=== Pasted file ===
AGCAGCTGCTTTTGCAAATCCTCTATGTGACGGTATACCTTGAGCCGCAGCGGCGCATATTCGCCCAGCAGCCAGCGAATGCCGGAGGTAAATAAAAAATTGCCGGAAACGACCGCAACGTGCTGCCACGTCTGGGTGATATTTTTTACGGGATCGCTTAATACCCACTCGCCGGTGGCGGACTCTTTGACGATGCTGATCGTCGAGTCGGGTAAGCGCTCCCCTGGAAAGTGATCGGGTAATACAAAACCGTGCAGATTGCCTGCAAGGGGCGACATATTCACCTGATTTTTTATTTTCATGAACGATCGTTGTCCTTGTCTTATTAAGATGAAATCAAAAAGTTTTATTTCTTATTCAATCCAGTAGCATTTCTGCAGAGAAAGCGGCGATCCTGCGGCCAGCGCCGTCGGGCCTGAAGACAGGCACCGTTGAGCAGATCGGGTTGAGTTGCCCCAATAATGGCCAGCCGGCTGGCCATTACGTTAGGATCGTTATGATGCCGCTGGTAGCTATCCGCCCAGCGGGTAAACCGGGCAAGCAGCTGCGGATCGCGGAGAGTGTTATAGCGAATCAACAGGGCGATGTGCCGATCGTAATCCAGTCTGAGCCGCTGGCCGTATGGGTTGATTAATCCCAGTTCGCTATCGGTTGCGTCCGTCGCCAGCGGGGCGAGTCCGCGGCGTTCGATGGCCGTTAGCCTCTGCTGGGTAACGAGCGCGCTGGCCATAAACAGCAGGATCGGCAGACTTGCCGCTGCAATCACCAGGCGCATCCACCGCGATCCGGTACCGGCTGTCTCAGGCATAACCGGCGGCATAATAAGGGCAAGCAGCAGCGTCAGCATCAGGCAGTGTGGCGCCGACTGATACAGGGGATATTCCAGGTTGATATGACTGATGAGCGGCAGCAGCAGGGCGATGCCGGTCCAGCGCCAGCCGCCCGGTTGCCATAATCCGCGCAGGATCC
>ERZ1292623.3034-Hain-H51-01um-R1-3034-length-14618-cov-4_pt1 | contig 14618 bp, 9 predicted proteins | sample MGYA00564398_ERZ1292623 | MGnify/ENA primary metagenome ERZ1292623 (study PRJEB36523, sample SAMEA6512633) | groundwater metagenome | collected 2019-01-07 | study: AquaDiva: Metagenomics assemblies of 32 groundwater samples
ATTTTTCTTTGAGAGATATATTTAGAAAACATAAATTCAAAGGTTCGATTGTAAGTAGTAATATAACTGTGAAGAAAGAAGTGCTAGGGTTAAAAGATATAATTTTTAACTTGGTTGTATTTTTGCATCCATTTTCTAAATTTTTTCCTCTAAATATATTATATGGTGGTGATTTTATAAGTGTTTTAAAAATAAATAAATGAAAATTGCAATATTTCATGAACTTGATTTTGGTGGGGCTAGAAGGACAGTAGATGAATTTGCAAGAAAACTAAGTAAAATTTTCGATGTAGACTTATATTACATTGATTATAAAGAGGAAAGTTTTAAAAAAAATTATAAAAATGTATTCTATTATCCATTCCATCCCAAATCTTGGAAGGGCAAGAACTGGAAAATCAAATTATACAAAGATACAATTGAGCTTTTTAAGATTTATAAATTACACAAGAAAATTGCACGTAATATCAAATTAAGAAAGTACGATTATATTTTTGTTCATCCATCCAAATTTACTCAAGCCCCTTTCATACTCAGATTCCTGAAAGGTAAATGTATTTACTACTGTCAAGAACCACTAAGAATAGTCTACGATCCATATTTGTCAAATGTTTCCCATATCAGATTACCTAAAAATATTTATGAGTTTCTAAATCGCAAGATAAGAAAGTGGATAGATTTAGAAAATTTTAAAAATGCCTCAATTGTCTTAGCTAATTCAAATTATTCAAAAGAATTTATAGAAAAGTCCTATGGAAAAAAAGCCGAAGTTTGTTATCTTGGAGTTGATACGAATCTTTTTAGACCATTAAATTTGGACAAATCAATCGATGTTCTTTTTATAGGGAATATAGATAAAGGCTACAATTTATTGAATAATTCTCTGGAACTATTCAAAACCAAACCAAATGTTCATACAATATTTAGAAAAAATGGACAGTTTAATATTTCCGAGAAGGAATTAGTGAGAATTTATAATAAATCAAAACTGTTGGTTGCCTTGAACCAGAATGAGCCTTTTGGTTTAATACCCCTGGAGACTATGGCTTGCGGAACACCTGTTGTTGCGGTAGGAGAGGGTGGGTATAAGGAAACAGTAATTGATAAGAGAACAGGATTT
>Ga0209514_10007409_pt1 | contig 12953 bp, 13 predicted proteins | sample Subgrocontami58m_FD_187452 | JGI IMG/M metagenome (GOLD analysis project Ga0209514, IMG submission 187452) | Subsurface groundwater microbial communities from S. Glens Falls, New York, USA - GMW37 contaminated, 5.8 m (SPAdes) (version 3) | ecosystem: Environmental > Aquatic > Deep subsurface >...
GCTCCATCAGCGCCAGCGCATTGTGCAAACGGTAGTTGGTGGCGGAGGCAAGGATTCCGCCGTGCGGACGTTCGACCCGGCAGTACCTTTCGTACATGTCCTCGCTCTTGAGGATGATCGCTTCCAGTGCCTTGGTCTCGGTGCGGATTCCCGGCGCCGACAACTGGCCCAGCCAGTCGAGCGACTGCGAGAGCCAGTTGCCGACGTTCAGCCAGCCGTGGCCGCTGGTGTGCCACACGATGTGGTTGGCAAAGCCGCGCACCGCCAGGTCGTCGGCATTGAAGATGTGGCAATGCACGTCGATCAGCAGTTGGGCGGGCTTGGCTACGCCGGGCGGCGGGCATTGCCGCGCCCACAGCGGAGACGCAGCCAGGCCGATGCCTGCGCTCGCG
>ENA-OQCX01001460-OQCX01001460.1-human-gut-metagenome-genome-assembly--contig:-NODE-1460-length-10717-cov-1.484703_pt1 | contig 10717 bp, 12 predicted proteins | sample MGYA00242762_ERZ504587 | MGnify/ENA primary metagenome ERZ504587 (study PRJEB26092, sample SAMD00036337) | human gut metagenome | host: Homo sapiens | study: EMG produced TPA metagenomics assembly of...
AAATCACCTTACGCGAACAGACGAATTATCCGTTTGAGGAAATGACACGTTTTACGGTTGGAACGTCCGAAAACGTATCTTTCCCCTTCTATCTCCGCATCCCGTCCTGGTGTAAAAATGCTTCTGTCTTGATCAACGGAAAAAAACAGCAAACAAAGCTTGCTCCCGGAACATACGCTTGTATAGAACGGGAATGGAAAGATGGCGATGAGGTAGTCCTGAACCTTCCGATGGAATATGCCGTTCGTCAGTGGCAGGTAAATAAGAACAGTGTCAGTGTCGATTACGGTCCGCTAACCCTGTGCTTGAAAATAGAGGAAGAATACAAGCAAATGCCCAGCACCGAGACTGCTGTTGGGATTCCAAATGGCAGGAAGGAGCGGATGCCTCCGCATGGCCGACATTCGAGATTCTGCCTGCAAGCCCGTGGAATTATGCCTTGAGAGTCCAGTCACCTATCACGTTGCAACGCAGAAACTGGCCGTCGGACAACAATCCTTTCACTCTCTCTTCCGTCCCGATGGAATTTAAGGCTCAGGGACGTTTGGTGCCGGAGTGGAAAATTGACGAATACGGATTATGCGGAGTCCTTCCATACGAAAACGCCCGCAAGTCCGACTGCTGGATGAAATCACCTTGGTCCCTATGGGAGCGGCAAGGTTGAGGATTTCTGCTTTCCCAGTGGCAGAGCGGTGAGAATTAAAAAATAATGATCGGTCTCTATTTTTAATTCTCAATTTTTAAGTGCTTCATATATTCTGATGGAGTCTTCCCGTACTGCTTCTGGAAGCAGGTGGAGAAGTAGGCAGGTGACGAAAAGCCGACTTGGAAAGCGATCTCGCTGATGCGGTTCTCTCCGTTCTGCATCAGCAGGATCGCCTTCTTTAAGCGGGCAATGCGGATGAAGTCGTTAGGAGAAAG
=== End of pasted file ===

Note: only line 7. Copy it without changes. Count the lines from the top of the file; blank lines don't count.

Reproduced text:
AAATCACCTTACGCGAACAGACGAATTATCCGTTTGAGGAAATGACACGTTTTACGGTTGGAACGTCCGAAAACGTATCTTTCCCCTTCTATCTCCGCATCCCGTCCTGGTGTAAAAATGCTTCTGTCTTGATCAACGGAAAAAAACAGCAAACAAAGCTTGCTCCCGGAACATACGCTTGTATAGAACGGGAATGGAAAGATGGCGATGAGGTAGTCCTGAACCTTCCGATGGAATATGCCGTTCGTCAGTGGCAGGTAAATAAGAACAGTGTCAGTGTCGATTACGGTCCGCTAACCCTGTGCTTGAAAATAGAGGAAGAATACAAGCAAATGCCCAGCACCGAGACTGCTGTTGGGATTCCAAATGGCAGGAAGGAGCGGATGCCTCCGCATGGCCGACATTCGAGATTCTGCCTGCAAGCCCGTGGAATTATGCCTTGAGAGTCCAGTCACCTATCACGTTGCAACGCAGAAACTGGCCGTCGGACAACAATCCTTTCACTCTCTCTTCCGTCCCGATGGAATTTAAGGCTCAGGGACGTTTGGTGCCGGAGTGGAAAATTGACGAATACGGATTATGCGGAGTCCTTCCATACGAAAACGCCCGCAAGTCCGACTGCTGGATGAAATCACCTTGGTCCCTATGGGAGCGGCAAGGTTGAGGATTTCTGCTTTCCCAGTGGCAGAGCGGTGAGAATTAAAAAATAATGATCGGTCTCTATTTTTAATTCTCAATTTTTAAGTGCTTCATATATTCTGATGGAGTCTTCCCGTACTGCTTCTGGAAGCAGGTGGAGAAGTAGGCAGGTGACGAAAAGCCGACTTGGAAAGCGATCTCGCTGATGCGGTTCTCTCCGTTCTGCATCAGCAGGATCGCCTTCTTTAAGCGGGCAATGCGGATGAAGTCGTTAGGAGAAAG